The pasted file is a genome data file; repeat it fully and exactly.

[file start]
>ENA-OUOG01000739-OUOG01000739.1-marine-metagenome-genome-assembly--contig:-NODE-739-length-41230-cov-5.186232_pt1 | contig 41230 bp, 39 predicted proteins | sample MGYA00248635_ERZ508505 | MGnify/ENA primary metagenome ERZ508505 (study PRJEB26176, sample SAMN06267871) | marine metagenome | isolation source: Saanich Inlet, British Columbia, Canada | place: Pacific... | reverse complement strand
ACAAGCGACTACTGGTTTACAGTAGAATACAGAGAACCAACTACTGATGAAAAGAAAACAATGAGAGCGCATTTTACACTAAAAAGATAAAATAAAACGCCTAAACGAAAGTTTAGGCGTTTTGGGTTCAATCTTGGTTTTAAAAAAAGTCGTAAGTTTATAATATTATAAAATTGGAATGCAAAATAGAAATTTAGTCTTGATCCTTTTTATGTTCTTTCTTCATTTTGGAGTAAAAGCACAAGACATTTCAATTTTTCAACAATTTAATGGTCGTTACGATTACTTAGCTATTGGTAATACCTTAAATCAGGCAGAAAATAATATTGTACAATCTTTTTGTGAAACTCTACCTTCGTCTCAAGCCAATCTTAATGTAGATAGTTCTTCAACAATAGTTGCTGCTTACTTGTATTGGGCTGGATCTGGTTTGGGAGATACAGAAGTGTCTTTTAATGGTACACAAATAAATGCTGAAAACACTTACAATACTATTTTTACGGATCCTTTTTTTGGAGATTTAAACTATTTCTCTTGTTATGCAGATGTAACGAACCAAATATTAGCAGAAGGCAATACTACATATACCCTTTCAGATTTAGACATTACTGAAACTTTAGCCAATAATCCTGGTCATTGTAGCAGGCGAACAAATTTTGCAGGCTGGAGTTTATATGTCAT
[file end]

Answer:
>ENA-OUOG01000739-OUOG01000739.1-marine-metagenome-genome-assembly--contig:-NODE-739-length-41230-cov-5.186232_pt1 | contig 41230 bp, 39 predicted proteins | sample MGYA00248635_ERZ508505 | MGnify/ENA primary metagenome ERZ508505 (study PRJEB26176, sample SAMN06267871) | marine metagenome | isolation source: Saanich Inlet, British Columbia, Canada | place: Pacific... | reverse complement strand
ACAAGCGACTACTGGTTTACAGTAGAATACAGAGAACCAACTACTGATGAAAAGAAAACAATGAGAGCGCATTTTACACTAAAAAGATAAAATAAAACGCCTAAACGAAAGTTTAGGCGTTTTGGGTTCAATCTTGGTTTTAAAAAAAGTCGTAAGTTTATAATATTATAAAATTGGAATGCAAAATAGAAATTTAGTCTTGATCCTTTTTATGTTCTTTCTTCATTTTGGAGTAAAAGCACAAGACATTTCAATTTTTCAACAATTTAATGGTCGTTACGATTACTTAGCTATTGGTAATACCTTAAATCAGGCAGAAAATAATATTGTACAATCTTTTTGTGAAACTCTACCTTCGTCTCAAGCCAATCTTAATGTAGATAGTTCTTCAACAATAGTTGCTGCTTACTTGTATTGGGCTGGATCTGGTTTGGGAGATACAGAAGTGTCTTTTAATGGTACACAAATAAATGCTGAAAACACTTACAATACTATTTTTACGGATCCTTTTTTTGGAGATTTAAACTATTTCTCTTGTTATGCAGATGTAACGAACCAAATATTAGCAGAAGGCAATACTACATATACCCTTTCAGATTTAGACATTACTGAAACTTTAGCCAATAATCCTGGTCATTGTAGCAGGCGAACAAATTTTGCAGGCTGGAGTTTATATGTCAT